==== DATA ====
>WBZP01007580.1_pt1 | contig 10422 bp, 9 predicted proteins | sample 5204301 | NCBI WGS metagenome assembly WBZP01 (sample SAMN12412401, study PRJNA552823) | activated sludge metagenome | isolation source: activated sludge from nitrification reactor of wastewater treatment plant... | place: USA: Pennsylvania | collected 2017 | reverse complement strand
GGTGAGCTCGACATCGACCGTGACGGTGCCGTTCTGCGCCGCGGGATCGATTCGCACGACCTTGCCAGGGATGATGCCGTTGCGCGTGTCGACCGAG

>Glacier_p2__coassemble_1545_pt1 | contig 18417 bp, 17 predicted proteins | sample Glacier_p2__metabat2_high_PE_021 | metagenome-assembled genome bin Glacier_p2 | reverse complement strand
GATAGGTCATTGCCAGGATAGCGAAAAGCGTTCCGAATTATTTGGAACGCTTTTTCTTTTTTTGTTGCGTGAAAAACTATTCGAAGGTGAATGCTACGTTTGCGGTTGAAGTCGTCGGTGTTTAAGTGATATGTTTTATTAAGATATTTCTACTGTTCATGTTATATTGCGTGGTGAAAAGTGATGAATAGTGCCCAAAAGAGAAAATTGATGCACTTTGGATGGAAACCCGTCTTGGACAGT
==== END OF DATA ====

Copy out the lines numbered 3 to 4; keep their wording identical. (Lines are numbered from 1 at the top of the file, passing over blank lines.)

>Glacier_p2__coassemble_1545_pt1 | contig 18417 bp, 17 predicted proteins | sample Glacier_p2__metabat2_high_PE_021 | metagenome-assembled genome bin Glacier_p2 | reverse complement strand
GATAGGTCATTGCCAGGATAGCGAAAAGCGTTCCGAATTATTTGGAACGCTTTTTCTTTTTTTGTTGCGTGAAAAACTATTCGAAGGTGAATGCTACGTTTGCGGTTGAAGTCGTCGGTGTTTAAGTGATATGTTTTATTAAGATATTTCTACTGTTCATGTTATATTGCGTGGTGAAAAGTGATGAATAGTGCCCAAAAGAGAAAATTGATGCACTTTGGATGGAAACCCGTCTTGGACAGT